Salmonella Manipulation of Host Signaling Pathways Provokes Cellular Transformation Associated with Gallbladder Carcinoma


Tiziana Scanu, Robbert M. Saapen, Jeroen M. Bakker, Chandra Bhan Pratap, Lin-en Wu, Ingrid Hofland, Annegien Broeks, Vijay Kumar Shukla, Mohan Kumar, Hans Jannsen, Ji-Ying Song, E. Andra Neefjes-Borst, Hein te Riele, David W. Holden, Gopal Nath, Jacques Neefjes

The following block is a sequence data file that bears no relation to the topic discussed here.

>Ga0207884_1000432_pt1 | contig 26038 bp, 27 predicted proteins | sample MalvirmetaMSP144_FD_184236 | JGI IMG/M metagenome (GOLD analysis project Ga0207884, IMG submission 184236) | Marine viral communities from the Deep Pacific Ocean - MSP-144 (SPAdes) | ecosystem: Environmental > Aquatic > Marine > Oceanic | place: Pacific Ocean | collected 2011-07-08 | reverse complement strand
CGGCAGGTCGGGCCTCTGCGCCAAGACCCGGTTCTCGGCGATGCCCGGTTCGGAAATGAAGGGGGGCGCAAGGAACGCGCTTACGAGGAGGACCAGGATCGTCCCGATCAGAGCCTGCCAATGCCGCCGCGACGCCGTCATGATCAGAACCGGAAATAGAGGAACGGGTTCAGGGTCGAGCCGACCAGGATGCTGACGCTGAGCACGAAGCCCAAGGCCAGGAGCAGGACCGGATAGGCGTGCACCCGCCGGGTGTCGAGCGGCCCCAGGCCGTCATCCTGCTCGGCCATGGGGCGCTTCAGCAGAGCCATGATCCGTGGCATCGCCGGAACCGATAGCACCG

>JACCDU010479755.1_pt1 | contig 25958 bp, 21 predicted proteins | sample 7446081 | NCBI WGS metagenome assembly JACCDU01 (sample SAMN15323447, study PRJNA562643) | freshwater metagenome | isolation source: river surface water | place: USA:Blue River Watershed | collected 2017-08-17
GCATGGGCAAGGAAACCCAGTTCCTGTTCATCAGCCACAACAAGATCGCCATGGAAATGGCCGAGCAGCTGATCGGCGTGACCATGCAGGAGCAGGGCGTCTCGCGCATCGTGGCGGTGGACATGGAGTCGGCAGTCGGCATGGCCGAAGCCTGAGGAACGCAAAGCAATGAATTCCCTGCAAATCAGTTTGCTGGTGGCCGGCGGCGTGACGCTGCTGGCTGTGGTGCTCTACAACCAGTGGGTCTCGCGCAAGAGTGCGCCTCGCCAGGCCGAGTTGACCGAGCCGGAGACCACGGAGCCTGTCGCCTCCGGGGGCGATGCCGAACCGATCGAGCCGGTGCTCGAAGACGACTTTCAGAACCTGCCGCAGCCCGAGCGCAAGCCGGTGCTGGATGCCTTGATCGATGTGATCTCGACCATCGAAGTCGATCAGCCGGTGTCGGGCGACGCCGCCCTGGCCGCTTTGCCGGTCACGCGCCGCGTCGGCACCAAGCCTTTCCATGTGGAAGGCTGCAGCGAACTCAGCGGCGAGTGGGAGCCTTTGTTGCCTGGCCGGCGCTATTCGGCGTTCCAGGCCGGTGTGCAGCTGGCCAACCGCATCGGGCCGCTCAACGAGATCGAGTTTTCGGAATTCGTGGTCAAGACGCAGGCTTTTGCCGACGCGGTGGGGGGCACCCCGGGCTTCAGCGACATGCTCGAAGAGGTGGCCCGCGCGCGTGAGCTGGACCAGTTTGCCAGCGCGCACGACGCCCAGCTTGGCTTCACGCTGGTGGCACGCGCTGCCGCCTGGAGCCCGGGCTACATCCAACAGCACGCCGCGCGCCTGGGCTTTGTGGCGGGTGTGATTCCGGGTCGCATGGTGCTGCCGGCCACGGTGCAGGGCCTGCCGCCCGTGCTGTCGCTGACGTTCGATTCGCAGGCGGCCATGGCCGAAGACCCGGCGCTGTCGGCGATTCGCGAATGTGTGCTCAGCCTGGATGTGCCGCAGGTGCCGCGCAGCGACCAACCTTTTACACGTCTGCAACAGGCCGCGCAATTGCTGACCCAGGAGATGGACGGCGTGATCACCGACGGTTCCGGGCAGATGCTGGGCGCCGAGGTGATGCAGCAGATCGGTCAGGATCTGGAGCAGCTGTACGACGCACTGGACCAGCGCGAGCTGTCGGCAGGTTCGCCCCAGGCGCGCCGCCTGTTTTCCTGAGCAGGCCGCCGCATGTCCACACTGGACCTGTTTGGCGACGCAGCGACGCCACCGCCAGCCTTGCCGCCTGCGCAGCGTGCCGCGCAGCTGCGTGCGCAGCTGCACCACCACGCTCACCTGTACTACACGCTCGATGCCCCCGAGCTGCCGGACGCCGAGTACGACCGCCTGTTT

Cancer is fueled by deregulation of signaling pathways in control of cellular growth and proliferation. These pathways are also targeted by infectious pathogens en route to establishing infection. Gallbladder carcinoma (GBC) is frequent in the Indian subcontinent, with chronic Salmonella enterica serovar Typhi infection reported as a significant risk factor. However, direct association and causal mechanisms between Salmonella Typhi infection and GBC have not been established. Deconstructing the epidemiological association between GBC and Salmonella Typhi infection, we show that Salmonella enterica induces malignant transformation in predisposed mice, murine gallbladder organoids, and fibroblasts, with TP53 mutations and c-MYC amplification. Mechanistically, activation of MAPK and AKT pathways, mediated by Salmonella enterica effectors secreted during infection, is critical to both ignite and sustain transformation, consistent with observations in GBC patients from India. Collectively, our findings indicate that Salmonella enterica can promote transformation of genetically predisposed cells and is a causative agent of GBC.


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